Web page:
Engine blowby

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Jwbarker
Posts: 6
Joined: Wed Dec 09, 2020 11:41 am
Zip Code: 99344

Engine blowby

Postby Jwbarker » Wed Dec 09, 2020 11:56 am

I have a 1950 cub that has quite a bit of blowby and collects a little oil around two spark plugs was thinginking about pulling the pistons and checking them out and maybe replacing the rings would this remedy the issue if the sleeves and pistons are in good condition I think part of the problem is the last owner eplaced the head and didn’t check anything else so the new head is putting more pressure on the rings causing the blowby thanks for any and all input

Cubfriend
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Location: Grand Island, Nebraska

Re: Engine blowby

Postby Cubfriend » Wed Dec 09, 2020 2:44 pm

As a rule Cub blocks are not sleeved like a Farmall A would be. The cylinders are bored to size and honed to fit the pistons. If there was damage to a cylinder it is possible to put a repair sleeve in the block. Usually cheaper to find another block though.
Frank

Jwbarker
Posts: 6
Joined: Wed Dec 09, 2020 11:41 am
Zip Code: 99344

Re: Engine blowby

Postby Jwbarker » Wed Dec 09, 2020 3:11 pm

Thanks I will tear it down and see what is wrong

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Glen
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Location: Wa.

Re: Engine blowby

Postby Glen » Thu Dec 10, 2020 1:45 am

Hi,
Cubs originally have no cylinder sleeves, the cylinders are made in the block.

There are many posts on here about people using an oil additive in the engine oil, and getting good results reducing oil burning, and blowby.
Seafoam is one of the products they use. It takes time for it to work.

The additives help free stuck piston rings. It is easier than taking the engine apart.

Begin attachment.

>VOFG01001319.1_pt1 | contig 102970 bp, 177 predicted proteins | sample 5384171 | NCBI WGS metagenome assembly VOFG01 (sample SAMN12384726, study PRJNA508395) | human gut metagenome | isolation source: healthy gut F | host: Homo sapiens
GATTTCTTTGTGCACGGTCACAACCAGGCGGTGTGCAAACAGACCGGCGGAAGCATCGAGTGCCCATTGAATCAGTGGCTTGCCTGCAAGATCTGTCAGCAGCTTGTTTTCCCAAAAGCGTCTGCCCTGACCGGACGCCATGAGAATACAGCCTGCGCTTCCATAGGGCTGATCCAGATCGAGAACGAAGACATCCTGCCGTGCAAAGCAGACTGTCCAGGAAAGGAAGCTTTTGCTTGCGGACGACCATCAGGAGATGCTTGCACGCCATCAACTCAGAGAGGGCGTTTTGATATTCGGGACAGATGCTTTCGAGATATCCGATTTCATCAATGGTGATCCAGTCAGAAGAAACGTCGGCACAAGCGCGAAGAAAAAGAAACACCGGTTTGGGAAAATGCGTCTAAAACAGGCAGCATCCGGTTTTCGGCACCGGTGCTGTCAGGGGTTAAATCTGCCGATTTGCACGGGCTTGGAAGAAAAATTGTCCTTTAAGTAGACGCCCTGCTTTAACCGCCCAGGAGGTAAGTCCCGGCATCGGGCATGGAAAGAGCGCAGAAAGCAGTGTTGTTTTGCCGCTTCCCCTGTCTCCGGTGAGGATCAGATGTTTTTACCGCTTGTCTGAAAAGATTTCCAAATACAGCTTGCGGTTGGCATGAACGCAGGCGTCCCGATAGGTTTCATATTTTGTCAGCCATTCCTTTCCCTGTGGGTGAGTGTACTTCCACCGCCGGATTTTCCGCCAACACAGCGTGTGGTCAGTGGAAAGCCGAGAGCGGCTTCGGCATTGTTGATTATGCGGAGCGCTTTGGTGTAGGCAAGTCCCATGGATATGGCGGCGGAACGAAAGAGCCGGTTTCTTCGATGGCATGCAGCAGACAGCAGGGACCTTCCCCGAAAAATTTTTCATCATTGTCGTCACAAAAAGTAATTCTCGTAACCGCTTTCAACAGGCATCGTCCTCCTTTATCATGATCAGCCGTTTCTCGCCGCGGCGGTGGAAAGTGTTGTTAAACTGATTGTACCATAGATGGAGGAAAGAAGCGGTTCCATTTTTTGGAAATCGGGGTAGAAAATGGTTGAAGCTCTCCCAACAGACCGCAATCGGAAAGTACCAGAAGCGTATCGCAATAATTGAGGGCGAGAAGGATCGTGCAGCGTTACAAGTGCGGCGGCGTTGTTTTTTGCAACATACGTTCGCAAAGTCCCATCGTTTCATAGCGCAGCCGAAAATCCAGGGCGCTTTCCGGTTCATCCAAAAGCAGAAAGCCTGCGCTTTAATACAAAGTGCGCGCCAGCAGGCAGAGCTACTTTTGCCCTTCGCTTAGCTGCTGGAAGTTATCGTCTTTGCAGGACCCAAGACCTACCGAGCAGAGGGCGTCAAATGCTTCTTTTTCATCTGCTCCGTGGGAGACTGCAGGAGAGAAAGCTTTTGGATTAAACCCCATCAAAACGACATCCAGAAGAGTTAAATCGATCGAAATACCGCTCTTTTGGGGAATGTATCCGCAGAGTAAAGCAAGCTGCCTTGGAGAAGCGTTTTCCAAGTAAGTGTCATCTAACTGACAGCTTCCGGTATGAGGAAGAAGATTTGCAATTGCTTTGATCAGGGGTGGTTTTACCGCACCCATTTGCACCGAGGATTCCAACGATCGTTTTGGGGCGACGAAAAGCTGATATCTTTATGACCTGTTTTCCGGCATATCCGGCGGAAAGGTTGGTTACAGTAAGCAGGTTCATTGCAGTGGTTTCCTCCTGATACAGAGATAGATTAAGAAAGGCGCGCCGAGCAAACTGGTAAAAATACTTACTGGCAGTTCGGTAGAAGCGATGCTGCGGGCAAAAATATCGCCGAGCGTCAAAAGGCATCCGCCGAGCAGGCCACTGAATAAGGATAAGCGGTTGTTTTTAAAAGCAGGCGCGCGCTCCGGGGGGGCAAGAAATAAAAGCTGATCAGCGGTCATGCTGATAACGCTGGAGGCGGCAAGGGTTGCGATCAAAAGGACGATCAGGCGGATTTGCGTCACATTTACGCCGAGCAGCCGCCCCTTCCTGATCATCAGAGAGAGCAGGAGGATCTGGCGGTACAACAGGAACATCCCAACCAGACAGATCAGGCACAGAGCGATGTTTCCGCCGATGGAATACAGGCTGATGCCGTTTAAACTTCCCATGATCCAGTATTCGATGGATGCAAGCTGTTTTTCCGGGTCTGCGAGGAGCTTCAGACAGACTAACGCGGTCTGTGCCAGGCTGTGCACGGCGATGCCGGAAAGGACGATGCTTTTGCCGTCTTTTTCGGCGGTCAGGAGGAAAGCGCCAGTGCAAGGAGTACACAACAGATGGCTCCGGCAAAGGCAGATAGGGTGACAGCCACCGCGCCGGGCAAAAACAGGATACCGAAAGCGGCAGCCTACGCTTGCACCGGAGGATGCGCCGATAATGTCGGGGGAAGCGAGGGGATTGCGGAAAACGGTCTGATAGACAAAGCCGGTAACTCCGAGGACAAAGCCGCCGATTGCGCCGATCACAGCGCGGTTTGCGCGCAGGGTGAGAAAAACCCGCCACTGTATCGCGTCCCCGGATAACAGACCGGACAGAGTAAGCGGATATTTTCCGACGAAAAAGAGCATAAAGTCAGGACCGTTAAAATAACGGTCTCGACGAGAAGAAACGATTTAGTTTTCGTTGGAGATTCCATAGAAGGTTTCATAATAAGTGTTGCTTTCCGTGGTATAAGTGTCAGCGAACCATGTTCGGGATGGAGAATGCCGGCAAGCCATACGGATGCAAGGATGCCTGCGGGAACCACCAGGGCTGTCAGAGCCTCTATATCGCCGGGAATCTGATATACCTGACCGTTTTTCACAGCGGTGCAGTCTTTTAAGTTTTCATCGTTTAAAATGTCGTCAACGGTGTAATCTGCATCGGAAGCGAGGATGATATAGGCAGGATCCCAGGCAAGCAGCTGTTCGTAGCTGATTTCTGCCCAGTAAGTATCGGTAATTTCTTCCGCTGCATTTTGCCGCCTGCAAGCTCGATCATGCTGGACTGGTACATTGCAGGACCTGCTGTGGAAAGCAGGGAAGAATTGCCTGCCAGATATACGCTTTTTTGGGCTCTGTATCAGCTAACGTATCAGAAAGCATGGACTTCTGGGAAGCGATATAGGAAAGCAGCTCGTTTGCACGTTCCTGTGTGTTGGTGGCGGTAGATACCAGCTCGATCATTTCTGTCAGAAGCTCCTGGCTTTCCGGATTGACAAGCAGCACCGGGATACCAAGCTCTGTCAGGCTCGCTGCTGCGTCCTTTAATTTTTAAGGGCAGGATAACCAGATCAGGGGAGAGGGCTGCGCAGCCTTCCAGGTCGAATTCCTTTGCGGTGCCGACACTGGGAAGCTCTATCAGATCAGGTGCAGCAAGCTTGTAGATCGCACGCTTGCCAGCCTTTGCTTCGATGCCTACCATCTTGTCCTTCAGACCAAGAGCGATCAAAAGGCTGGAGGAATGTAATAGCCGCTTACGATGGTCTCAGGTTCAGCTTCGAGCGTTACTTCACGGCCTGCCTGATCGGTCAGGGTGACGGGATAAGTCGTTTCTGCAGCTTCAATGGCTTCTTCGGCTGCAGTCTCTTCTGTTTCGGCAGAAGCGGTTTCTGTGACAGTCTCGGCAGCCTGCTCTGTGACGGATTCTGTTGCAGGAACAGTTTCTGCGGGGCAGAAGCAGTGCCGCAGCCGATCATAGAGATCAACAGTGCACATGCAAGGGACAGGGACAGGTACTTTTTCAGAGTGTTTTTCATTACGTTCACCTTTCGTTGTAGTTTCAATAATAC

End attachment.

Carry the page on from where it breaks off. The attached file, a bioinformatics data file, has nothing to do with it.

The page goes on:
One of the experts on here said to use the additive for 2 oil change periods. The 1950 Cub operator's manual says to change the oil every 120 hours of use.
They have said make the engine do some work, and warm it up.

A new head wouldn't cause any more compression than the old head, if the combustion chambers are the same shape.

I would give the engine a compression test, and see what it has, you can tell if the engine is still good.
The Cub service manual says a Cub engine has 120 lbs of compression, that is probably for a new engine.
Less is ok, they still work. 90, 100, 110 lbs is still ok.
Remove all 4 spark plugs at the same time, and use the starter for the compression test.
Open the throttle fully when doing the test, so the engine can get air.
If you write down the results, and you will have a record.

If it has good compression, but uses oil, the oil rings could be stuck. The additive may help it, unless the rings are wornout.

Something to remember is, pistons and cylinders don't stay round when they wear, they get sort of an egg shape.
It discusses this in the Cub service manual. So if you put new round rings in an engine that has egg shaped worn cylinders, the rings may not seal right.
The egg shape probably can't be seen, you have to measure the pistons and cylinders to find it.
Reboring is the fix for that problem, then the cylinders are round again. :)

Jwbarker
Posts: 6
Joined: Wed Dec 09, 2020 11:41 am
Zip Code: 99344

Re: Engine blowby

Postby Jwbarker » Thu Dec 10, 2020 3:04 pm

thank you for the information I was looking through the pdf manuals tryin to figure out what one to use


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